According to the U.S. Energy Information Administration (EIA), natural gas–fired plants led all other forms of power generation in both new startups and retirements by large margins over the past decade.

Nearly 237 GW of natural gas–fired generation capacity was added between 2000 and 2010. This represents a whopping 81% of all generation capacity added over that period. Most of this capacity is in the form of combined cycle plants, and about 65% of current natural gas capacity launched since 1980 is combined cycle. Further, the average utilization of combined cycle generation capacity has increased over the past six years.


1. The vast majority of new capacity since 2000 is fueled by gas. Source: EIA

Meanwhile, even as many utilities are looking to retire older coal-fired plants, or have done so recently in response to tightened regulations, natural gas still accounts for the lion’s share of retired capacity over the past decade. About 64% of total generator retirements between 2000 and 2010 were gas-fired.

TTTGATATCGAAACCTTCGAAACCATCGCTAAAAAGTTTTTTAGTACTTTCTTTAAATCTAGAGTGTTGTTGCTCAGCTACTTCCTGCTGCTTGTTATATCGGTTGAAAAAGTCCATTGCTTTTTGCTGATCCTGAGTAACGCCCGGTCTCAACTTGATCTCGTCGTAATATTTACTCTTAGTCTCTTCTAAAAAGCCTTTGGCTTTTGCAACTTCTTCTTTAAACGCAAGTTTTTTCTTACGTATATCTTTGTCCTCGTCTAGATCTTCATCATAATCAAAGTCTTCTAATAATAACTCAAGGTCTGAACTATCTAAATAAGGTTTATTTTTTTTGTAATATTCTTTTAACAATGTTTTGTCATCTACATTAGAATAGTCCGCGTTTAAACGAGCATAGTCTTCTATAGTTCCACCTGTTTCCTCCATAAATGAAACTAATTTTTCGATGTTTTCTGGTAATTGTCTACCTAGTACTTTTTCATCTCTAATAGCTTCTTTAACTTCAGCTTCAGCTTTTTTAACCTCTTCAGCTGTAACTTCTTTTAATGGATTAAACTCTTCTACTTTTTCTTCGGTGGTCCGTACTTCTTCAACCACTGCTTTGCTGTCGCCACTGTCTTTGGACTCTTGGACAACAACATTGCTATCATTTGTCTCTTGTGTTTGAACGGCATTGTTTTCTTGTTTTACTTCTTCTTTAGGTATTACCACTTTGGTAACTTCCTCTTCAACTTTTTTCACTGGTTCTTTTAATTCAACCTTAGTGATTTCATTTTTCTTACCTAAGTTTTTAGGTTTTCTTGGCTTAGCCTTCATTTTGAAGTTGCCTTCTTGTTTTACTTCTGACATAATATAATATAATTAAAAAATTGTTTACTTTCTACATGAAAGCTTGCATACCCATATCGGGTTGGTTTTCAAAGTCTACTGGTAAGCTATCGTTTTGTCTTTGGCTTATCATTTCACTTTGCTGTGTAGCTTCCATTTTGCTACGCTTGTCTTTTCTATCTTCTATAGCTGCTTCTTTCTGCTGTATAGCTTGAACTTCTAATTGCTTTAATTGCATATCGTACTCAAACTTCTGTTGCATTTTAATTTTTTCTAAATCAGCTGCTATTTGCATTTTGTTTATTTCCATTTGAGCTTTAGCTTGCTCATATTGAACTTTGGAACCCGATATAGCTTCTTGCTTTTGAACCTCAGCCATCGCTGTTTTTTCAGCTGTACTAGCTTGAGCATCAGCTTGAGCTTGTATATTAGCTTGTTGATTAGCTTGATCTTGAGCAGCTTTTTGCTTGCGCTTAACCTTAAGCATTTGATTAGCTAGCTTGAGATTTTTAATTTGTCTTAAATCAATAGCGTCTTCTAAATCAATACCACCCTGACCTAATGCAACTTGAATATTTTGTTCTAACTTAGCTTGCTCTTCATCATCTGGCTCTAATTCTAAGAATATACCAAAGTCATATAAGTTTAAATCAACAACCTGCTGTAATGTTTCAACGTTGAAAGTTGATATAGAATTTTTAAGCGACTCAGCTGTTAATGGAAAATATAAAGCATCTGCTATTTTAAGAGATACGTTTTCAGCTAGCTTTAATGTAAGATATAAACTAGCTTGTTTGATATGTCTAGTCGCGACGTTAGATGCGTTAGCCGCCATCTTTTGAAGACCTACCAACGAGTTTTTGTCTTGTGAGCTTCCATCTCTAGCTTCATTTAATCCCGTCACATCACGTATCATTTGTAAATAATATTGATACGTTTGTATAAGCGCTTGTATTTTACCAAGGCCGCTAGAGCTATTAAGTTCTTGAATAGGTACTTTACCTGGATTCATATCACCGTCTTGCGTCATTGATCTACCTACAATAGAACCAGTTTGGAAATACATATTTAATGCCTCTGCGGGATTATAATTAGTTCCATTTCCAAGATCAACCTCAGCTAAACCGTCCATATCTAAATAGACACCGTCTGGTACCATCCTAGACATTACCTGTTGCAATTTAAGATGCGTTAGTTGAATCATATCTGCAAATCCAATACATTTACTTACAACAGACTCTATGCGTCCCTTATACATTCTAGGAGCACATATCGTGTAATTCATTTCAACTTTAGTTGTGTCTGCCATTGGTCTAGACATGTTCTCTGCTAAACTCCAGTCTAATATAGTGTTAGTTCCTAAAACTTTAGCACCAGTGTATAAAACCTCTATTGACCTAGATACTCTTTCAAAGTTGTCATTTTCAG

As might be expected, the bulk of the retirements were older steam turbine generators, which accounted for 72% of the retired capacity. The average age of the retired generator was 48 years, and some had been in service since 1912. Still, some combined cycle capacity (9% of the total) was also retired, in part because of an excess of supply during the same period.


2. Natural gas also accounted for the bulk of retirements, as older, less-efficient steam turbines were replaced by gas turbines. This chart shows capacity retirements by year and fuel type. Source: EIA

Natural gas constituted 39% of total U.S. generation capacity at the end of 2010. According to the EIA, much of the shift toward natural gas can be attributed to power industry restructuring in the 1990s. Since then, new construction has been dominated by independent producers who favor natural gas due to shorter construction times and lower capital costs for gas-fired plants.

—Thomas W. Overton, JD is POWER’s gas technology editor. Follow Tom on Twitter.